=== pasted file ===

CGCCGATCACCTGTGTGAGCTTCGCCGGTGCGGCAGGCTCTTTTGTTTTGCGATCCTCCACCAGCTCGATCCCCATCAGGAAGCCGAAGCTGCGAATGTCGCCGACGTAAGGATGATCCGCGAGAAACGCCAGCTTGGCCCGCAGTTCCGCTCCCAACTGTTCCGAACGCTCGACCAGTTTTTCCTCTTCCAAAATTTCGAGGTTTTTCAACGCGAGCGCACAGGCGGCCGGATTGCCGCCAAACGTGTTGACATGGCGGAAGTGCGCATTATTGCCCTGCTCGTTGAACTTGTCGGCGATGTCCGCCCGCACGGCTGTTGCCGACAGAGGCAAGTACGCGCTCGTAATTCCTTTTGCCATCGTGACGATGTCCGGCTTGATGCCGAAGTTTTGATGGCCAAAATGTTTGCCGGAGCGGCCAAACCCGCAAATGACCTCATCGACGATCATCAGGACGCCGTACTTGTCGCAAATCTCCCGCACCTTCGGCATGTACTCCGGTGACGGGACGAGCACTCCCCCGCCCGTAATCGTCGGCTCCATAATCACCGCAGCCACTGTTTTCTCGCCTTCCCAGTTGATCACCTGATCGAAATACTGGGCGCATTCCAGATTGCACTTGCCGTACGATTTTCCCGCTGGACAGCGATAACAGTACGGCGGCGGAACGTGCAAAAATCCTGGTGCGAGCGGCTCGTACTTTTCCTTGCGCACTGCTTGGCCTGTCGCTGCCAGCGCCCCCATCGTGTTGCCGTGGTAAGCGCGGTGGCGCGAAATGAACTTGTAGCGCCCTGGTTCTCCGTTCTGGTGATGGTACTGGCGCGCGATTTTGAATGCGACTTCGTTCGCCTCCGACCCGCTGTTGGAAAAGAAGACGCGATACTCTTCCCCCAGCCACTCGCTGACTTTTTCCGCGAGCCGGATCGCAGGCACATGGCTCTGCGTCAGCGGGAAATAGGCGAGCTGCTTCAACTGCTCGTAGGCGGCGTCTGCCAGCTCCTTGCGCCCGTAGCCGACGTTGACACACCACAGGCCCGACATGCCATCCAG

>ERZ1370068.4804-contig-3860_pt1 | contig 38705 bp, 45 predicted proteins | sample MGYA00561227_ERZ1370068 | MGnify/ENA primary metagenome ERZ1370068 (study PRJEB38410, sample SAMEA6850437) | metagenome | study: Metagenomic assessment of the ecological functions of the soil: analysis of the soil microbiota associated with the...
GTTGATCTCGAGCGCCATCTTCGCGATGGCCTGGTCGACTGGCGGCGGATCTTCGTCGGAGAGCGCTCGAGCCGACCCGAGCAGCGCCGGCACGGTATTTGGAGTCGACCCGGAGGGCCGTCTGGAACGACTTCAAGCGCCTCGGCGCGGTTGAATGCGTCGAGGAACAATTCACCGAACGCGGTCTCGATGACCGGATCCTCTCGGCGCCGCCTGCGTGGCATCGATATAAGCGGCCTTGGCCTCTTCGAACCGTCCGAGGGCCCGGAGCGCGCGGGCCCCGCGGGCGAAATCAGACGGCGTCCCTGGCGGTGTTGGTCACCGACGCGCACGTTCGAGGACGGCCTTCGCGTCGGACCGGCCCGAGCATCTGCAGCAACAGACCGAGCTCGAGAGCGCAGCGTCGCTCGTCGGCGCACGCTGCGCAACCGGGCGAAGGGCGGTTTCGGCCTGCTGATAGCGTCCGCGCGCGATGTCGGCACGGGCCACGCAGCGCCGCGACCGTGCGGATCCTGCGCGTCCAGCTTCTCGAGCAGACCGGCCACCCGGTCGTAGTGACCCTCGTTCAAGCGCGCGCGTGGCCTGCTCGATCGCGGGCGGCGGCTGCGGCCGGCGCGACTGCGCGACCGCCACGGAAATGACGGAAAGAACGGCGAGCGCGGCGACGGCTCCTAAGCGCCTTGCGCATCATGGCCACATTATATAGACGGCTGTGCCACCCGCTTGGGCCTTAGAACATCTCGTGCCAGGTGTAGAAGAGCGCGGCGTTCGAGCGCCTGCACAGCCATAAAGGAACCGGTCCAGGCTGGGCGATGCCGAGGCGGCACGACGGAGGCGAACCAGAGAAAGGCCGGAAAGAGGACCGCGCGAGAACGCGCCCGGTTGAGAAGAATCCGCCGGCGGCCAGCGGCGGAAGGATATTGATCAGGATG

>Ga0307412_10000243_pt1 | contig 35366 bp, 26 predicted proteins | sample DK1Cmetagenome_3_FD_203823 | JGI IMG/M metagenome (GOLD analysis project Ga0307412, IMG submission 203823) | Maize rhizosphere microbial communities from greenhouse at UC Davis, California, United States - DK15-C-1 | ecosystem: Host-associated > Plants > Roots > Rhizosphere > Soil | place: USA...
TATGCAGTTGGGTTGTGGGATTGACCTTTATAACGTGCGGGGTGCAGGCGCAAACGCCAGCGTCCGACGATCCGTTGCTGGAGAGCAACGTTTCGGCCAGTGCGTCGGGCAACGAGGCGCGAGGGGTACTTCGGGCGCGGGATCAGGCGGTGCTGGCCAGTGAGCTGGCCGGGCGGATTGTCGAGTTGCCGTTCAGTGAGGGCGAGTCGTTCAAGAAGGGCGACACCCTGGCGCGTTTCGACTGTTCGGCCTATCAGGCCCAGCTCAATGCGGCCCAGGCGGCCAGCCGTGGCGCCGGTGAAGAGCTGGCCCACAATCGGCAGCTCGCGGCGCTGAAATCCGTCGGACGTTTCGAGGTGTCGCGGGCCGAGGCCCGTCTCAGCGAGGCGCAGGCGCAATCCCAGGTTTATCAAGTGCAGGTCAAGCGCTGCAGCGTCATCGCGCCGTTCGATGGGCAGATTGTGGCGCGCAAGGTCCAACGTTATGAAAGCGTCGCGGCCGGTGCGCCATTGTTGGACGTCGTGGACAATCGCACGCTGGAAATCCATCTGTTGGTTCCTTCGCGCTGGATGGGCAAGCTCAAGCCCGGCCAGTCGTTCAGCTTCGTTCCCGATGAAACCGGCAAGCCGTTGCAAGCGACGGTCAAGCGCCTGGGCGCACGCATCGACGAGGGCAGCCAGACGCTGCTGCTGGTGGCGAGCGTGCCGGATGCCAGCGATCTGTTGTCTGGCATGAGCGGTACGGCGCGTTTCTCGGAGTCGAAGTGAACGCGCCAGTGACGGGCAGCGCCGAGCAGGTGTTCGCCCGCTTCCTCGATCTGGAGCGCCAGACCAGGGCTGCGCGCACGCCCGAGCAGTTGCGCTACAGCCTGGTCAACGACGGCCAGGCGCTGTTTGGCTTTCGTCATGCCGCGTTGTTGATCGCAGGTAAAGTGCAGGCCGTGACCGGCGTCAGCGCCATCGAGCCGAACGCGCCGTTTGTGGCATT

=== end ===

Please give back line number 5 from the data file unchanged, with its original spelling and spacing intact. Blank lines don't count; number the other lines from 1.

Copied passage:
TATGCAGTTGGGTTGTGGGATTGACCTTTATAACGTGCGGGGTGCAGGCGCAAACGCCAGCGTCCGACGATCCGTTGCTGGAGAGCAACGTTTCGGCCAGTGCGTCGGGCAACGAGGCGCGAGGGGTACTTCGGGCGCGGGATCAGGCGGTGCTGGCCAGTGAGCTGGCCGGGCGGATTGTCGAGTTGCCGTTCAGTGAGGGCGAGTCGTTCAAGAAGGGCGACACCCTGGCGCGTTTCGACTGTTCGGCCTATCAGGCCCAGCTCAATGCGGCCCAGGCGGCCAGCCGTGGCGCCGGTGAAGAGCTGGCCCACAATCGGCAGCTCGCGGCGCTGAAATCCGTCGGACGTTTCGAGGTGTCGCGGGCCGAGGCCCGTCTCAGCGAGGCGCAGGCGCAATCCCAGGTTTATCAAGTGCAGGTCAAGCGCTGCAGCGTCATCGCGCCGTTCGATGGGCAGATTGTGGCGCGCAAGGTCCAACGTTATGAAAGCGTCGCGGCCGGTGCGCCATTGTTGGACGTCGTGGACAATCGCACGCTGGAAATCCATCTGTTGGTTCCTTCGCGCTGGATGGGCAAGCTCAAGCCCGGCCAGTCGTTCAGCTTCGTTCCCGATGAAACCGGCAAGCCGTTGCAAGCGACGGTCAAGCGCCTGGGCGCACGCATCGACGAGGGCAGCCAGACGCTGCTGCTGGTGGCGAGCGTGCCGGATGCCAGCGATCTGTTGTCTGGCATGAGCGGTACGGCGCGTTTCTCGGAGTCGAAGTGAACGCGCCAGTGACGGGCAGCGCCGAGCAGGTGTTCGCCCGCTTCCTCGATCTGGAGCGCCAGACCAGGGCTGCGCGCACGCCCGAGCAGTTGCGCTACAGCCTGGTCAACGACGGCCAGGCGCTGTTTGGCTTTCGTCATGCCGCGTTGTTGATCGCAGGTAAAGTGCAGGCCGTGACCGGCGTCAGCGCCATCGAGCCGAACGCGCCGTTTGTGGCATT